Issues for Action: Occupational Injury

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Migrant workers are particularly at risk of sustaining occupational injuries due to their precarious citizenship status. Migrant workers who are injured on the job also often struggle to access medical treatment and injury compensation.


Approximately 1 in 5 Alberta workers is injured on the job each year. Of these 408,000 injured workers, 170,000 will be injured seriously enough to require time off from work or modified job duties.

This high level of occupational injury is, in part, the result of wide-spread employer non-compliance with occupational health and safety (OHS) rules and inadequate government enforcement.

Alberta has granted workers three safety rights: the right to know about hazards, the right to participate in controlling hazards, and the right to refuse unsafe work. Workers are often reluctant to even ask for OHS information at work due to fear of (illegal) employer retaliation.

Migrant workers are particularly vulnerable to occupational injury because their residency in the country is directly or indirectly linked to their employer. Asking about health and safety issues or filing a complaint about unsafe work can result in the worker being terminated and potentially returned to their country of origin.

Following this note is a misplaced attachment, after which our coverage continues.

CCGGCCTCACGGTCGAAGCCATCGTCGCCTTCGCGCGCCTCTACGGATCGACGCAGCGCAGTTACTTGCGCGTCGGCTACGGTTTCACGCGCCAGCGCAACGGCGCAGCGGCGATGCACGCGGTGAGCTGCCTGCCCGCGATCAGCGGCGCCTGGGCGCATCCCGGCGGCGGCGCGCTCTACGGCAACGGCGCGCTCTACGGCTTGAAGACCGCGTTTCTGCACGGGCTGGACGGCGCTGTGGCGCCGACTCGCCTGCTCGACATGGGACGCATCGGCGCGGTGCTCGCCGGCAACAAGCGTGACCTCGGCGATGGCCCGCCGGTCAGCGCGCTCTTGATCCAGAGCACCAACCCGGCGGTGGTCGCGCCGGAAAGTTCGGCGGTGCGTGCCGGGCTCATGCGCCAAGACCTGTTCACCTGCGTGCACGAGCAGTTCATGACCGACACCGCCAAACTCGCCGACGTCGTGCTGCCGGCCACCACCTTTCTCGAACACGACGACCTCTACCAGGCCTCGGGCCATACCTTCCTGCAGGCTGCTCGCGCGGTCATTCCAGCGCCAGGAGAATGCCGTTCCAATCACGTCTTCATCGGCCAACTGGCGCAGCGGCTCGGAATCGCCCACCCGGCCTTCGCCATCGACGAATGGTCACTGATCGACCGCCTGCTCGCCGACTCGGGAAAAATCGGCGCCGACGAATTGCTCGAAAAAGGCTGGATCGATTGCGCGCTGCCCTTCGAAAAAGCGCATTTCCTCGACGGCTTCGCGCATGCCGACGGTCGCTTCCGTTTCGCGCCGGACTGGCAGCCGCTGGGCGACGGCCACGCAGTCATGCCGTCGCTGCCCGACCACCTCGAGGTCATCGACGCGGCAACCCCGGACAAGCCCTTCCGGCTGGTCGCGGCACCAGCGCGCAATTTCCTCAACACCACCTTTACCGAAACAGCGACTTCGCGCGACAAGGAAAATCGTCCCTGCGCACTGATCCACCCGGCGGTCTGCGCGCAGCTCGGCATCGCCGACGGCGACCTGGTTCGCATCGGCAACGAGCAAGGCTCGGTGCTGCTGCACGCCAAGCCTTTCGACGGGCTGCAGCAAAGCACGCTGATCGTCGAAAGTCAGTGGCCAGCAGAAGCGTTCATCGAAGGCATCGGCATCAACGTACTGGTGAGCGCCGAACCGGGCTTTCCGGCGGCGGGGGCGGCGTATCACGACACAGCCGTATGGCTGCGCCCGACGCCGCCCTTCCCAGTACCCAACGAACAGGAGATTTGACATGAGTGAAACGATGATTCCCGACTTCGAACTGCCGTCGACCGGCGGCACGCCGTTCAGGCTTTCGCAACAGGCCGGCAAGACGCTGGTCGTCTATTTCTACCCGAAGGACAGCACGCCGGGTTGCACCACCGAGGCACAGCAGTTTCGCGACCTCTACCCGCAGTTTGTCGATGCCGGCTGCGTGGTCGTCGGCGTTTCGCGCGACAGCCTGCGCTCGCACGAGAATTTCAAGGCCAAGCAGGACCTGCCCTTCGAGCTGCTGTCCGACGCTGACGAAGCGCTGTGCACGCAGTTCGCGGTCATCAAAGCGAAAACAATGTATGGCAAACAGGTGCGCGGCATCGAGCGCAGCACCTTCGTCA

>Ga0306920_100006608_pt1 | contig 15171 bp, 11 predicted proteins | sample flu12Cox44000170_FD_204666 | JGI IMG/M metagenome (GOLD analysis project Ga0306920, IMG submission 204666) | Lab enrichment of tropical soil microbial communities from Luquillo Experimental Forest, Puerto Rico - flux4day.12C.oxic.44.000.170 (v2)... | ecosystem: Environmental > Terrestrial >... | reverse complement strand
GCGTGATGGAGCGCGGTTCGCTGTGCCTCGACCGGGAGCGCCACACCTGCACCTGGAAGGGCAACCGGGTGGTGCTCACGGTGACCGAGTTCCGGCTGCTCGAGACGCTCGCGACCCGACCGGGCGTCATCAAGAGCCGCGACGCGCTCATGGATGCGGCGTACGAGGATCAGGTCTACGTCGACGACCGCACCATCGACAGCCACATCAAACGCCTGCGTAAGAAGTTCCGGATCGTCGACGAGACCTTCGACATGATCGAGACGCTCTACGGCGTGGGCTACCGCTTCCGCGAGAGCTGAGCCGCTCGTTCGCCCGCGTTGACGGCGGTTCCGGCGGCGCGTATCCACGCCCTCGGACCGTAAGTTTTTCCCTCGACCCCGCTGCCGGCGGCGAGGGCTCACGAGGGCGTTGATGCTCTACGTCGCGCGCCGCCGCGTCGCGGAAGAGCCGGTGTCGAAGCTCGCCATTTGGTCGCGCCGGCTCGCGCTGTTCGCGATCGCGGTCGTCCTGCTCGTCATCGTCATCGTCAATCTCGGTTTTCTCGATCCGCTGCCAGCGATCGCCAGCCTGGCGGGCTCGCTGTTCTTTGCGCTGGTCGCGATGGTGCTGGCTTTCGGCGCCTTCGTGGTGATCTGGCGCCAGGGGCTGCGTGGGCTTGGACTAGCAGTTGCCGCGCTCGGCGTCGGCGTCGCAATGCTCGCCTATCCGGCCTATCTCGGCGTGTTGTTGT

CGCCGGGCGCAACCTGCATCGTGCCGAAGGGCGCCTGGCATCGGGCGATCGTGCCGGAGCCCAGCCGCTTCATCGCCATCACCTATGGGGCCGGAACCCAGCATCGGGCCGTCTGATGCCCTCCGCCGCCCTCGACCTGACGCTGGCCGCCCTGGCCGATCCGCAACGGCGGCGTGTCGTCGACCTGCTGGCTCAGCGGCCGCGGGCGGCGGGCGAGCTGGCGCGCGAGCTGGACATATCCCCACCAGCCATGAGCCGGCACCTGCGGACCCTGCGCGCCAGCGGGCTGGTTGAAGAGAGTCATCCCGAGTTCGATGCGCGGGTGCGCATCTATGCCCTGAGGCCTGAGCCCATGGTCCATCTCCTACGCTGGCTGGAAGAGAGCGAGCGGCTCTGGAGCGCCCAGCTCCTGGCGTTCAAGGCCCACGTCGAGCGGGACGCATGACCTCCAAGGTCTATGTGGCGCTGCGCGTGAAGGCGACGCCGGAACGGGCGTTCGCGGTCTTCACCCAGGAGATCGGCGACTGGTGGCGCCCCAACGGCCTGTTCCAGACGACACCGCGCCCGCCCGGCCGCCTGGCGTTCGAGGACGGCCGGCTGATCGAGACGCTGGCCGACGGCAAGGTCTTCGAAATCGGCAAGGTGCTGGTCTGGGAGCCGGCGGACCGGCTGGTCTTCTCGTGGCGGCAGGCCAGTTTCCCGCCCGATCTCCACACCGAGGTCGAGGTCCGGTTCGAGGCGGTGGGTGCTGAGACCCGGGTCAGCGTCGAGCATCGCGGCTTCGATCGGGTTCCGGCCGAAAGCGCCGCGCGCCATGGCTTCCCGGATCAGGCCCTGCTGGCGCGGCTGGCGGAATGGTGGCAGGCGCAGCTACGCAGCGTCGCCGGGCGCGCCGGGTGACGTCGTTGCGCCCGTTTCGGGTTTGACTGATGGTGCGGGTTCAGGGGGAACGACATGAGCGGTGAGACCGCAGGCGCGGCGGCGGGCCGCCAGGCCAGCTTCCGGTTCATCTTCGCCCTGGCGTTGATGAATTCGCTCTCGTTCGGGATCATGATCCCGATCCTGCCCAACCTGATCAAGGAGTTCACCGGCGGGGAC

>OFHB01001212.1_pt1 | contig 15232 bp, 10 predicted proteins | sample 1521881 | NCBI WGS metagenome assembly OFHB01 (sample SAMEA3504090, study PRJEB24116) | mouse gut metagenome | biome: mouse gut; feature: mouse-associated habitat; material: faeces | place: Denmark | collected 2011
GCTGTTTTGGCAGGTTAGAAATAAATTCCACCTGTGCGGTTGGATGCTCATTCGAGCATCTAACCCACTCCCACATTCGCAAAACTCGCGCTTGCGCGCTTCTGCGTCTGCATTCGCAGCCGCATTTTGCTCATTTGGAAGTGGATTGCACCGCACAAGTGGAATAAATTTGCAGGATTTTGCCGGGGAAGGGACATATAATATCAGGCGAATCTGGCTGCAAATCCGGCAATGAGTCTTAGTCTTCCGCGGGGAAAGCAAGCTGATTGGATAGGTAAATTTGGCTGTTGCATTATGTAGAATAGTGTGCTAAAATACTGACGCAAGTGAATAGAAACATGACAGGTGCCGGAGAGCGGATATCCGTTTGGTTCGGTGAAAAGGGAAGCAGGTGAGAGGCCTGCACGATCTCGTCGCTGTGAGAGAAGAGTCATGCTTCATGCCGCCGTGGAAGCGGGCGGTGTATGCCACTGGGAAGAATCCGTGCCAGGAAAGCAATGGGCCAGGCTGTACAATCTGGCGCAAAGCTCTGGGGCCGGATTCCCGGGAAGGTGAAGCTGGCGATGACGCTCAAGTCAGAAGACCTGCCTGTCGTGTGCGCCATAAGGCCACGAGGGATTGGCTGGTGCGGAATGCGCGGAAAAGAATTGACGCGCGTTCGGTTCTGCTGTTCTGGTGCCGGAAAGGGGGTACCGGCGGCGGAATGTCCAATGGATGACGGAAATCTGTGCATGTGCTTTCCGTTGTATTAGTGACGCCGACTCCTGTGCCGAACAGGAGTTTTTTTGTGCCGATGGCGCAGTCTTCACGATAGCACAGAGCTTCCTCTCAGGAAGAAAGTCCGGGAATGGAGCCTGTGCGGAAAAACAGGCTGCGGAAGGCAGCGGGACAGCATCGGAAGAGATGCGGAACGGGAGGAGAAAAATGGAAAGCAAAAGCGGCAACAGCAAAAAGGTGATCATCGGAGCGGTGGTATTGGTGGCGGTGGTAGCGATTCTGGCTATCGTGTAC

Injured workers are generally able to access wage-loss and medical-aid benefits through provincial and territorial workers’ compensation systems. Migrant workers often face barriers to filing claims and receiving benefits, particularly if they are returned to their country of origin.


Policy Recommendations

  1. More inspections and meaningful penalties: Alberta’s government should increase the number of provincial OHS inspectors and require inspectors to sanction employers who do not comply with OHS rules in order to reduce the overall level of workplace injury.
  2. Targeted inspections: Alberta’s government should target industries and employers who employ migrant workers for additional OHS inspections in order to increase employer compliance with OHS rules while reducing the need for migrant workers to file OHS complaints in order to be safe.
  3. Targeted education: Alberta should fund the delivery of OHS education designed to address the unique needs of migrant workers by community groups that already have relationships of trust with migrant workers.
  4. Federal sanctions: The federal government should suspend access to foreign workers for employers with a history of noncompliance with provincial employment laws.